Podmasters: 'Death, Sex & Money' Host Anna Sale Talks Hurricane Katrina Anniversary Series 'In New Orleans'
Podmasters is a weekly column where staff writers Andrea Alfano and Laura Rosenfeld highlight the podcasts you need in your life. Every week, they tackle a new genre, recommending everything from well-known series to little-listened-to-gems that will make you laugh, cry and learn.
This week, Laura Rosenfeld spoke with Death, Sex & Money host Anna Sale about "In New Orleans," the podcast's new series that tells the stories of five individuals 10 years after they experienced the devastation of Hurricane Katrina.
Anna Sale has been bringing listeners intimate portraits of individuals from all walks of life through her WYNC podcast Death, Sex & Money for a little more than a year now. Talking with everyone from Jane Fonda to a funeral director to a corrupt cop, Sale takes listeners into the minds of her interview subjects, teasing out their hopes, fears, triumphs, failures and futures in usually 30 minutes or less.
As you can see, Death, Sex & Money has covered a lot of ground in its one year in your podcast feed. However, it has never before done anything quite like "In New Orleans," a special series featuring interviews with five individuals about their memories of the day Hurricane Katrina hit and what has happened in their lives since, which is now available for download through Death, Sex & Money's website and other places where podcasts are usually found on the Internet, like iTunes.
The series marks the 10th anniversary of the storm, which touched down in southeast Louisiana on Aug. 29, 2005. Knowing that this important anniversary would soon be coming up, Sale and her Death, Sex & Money team started planning several months ago how they could report on the disaster in a way that would fit the point-of-view of the podcast but also set itself a part from how other news outlets would be covering it.
"We sort of thought this is absolutely something that fits right into what we try to explore with Death, Sex & Money, which is like what happens in these critical moments of life transition when you've got to rebuild, make new choices, you know, something happens that you never expected? Death, sex and money all come up when you talk to people about what happened to their families, their loved ones, their communities in the aftermath of the storm," Sale said in a phone interview with T-Lounge. "How do we do it? How do we make sure it's special and it's not just piling on to whatever everybody else is doing about Katrina and New Orleans?"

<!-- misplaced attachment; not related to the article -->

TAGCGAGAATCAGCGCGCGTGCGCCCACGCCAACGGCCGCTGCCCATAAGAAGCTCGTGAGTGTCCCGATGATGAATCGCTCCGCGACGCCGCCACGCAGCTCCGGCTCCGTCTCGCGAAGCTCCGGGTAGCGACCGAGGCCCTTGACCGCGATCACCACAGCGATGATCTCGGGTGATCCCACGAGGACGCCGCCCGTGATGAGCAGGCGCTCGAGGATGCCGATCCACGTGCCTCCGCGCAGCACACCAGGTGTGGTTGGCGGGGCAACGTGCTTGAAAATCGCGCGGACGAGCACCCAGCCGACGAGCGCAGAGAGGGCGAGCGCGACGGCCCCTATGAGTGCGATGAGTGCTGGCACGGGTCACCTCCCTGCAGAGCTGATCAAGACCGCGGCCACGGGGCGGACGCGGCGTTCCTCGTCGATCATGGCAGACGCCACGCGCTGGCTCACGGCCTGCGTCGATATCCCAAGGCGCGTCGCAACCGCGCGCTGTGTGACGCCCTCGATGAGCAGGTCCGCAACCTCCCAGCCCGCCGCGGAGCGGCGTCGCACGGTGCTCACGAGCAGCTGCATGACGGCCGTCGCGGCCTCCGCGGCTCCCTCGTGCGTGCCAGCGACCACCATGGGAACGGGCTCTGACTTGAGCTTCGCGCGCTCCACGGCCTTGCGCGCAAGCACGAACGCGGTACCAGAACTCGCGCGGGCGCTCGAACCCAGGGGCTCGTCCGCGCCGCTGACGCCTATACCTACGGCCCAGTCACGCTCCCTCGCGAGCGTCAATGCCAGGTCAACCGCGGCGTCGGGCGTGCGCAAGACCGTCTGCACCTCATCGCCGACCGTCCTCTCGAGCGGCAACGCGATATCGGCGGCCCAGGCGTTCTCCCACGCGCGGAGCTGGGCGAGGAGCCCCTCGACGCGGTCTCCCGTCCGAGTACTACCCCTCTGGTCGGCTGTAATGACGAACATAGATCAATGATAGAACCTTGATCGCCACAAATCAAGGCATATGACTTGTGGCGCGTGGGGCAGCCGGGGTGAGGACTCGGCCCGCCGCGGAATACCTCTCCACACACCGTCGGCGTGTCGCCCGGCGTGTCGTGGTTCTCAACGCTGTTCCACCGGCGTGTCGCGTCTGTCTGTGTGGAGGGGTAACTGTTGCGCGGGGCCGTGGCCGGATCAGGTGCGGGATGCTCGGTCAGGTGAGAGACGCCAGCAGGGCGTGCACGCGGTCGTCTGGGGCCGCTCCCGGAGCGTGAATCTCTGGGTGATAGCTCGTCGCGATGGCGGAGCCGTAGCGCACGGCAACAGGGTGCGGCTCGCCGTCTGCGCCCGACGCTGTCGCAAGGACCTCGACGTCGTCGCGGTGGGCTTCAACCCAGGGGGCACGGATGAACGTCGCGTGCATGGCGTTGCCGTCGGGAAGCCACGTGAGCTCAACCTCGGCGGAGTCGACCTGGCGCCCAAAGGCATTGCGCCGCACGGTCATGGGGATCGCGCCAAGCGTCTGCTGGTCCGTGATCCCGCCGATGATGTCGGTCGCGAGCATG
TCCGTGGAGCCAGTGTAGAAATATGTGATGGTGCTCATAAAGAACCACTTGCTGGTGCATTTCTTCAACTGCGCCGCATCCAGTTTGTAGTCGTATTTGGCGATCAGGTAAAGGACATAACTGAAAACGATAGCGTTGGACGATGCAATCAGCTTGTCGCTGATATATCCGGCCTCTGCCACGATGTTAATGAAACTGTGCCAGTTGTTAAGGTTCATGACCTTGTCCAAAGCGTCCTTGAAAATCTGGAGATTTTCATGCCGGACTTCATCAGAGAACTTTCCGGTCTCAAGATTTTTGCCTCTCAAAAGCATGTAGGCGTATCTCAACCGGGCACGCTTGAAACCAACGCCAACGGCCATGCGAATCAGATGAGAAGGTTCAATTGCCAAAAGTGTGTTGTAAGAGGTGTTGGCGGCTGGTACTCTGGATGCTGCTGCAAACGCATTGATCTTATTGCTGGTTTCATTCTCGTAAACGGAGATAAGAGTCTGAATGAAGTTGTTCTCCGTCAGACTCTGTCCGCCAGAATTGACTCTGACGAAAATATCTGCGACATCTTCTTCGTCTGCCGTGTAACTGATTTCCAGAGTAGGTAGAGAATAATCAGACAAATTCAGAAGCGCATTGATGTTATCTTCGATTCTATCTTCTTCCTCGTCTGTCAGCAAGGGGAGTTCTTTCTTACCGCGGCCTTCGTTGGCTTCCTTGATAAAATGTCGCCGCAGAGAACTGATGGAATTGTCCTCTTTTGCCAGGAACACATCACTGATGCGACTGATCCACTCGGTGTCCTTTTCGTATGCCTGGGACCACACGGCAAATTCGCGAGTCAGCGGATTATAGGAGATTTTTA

Sale and her team enlisted the help of New Orleans Public Radio producer Laine Kaplan-Levenson to find characters to profile for the series. She connected them with Terri Coleman, a wild child-turned-educator and mom who talks about the changing demographics of a post-Katrina New Orleans in the first episode of the series. Coleman told the Death, Sex & Money team about Simone Bruni, perhaps better known in New Orleans as the Demo Diva, and Sale chronicles her story of finding a new life for herself in the demolition industry after the storm in the second episode of "In New Orleans." Sale and her team similarly found Dr. Kiersta Kurtz-Burke, a doctor who stayed inside and worked in New Orleans' Charity Hospital for six days before being evacuated, and Dr. Jeffrey Rouse, the recently elected city coroner, by immersing themselves in the local culture.